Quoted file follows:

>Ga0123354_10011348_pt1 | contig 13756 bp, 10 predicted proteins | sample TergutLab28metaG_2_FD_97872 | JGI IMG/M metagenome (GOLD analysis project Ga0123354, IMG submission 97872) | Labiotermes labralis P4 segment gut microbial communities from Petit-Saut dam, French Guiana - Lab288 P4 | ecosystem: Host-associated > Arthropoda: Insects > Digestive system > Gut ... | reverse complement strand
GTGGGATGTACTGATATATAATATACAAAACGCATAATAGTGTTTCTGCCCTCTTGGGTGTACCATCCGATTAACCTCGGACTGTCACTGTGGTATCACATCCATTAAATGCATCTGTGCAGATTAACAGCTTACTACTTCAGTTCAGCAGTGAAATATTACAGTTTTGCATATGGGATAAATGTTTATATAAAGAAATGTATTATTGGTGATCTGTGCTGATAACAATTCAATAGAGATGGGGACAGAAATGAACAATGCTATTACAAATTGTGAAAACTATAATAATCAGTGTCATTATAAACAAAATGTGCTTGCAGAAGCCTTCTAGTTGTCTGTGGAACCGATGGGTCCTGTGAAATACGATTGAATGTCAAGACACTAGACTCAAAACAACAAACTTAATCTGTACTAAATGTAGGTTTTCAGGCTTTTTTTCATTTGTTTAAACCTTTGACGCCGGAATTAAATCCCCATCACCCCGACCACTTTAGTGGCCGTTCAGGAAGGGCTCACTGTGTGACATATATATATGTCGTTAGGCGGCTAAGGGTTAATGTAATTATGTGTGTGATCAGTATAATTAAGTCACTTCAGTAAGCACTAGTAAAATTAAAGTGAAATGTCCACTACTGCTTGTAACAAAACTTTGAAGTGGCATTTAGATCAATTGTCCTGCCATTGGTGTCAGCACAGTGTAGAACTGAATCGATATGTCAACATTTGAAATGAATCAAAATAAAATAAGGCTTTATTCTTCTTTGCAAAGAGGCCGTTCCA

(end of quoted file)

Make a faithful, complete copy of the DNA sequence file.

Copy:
>Ga0123354_10011348_pt1 | contig 13756 bp, 10 predicted proteins | sample TergutLab28metaG_2_FD_97872 | JGI IMG/M metagenome (GOLD analysis project Ga0123354, IMG submission 97872) | Labiotermes labralis P4 segment gut microbial communities from Petit-Saut dam, French Guiana - Lab288 P4 | ecosystem: Host-associated > Arthropoda: Insects > Digestive system > Gut ... | reverse complement strand
GTGGGATGTACTGATATATAATATACAAAACGCATAATAGTGTTTCTGCCCTCTTGGGTGTACCATCCGATTAACCTCGGACTGTCACTGTGGTATCACATCCATTAAATGCATCTGTGCAGATTAACAGCTTACTACTTCAGTTCAGCAGTGAAATATTACAGTTTTGCATATGGGATAAATGTTTATATAAAGAAATGTATTATTGGTGATCTGTGCTGATAACAATTCAATAGAGATGGGGACAGAAATGAACAATGCTATTACAAATTGTGAAAACTATAATAATCAGTGTCATTATAAACAAAATGTGCTTGCAGAAGCCTTCTAGTTGTCTGTGGAACCGATGGGTCCTGTGAAATACGATTGAATGTCAAGACACTAGACTCAAAACAACAAACTTAATCTGTACTAAATGTAGGTTTTCAGGCTTTTTTTCATTTGTTTAAACCTTTGACGCCGGAATTAAATCCCCATCACCCCGACCACTTTAGTGGCCGTTCAGGAAGGGCTCACTGTGTGACATATATATATGTCGTTAGGCGGCTAAGGGTTAATGTAATTATGTGTGTGATCAGTATAATTAAGTCACTTCAGTAAGCACTAGTAAAATTAAAGTGAAATGTCCACTACTGCTTGTAACAAAACTTTGAAGTGGCATTTAGATCAATTGTCCTGCCATTGGTGTCAGCACAGTGTAGAACTGAATCGATATGTCAACATTTGAAATGAATCAAAATAAAATAAGGCTTTATTCTTCTTTGCAAAGAGGCCGTTCCA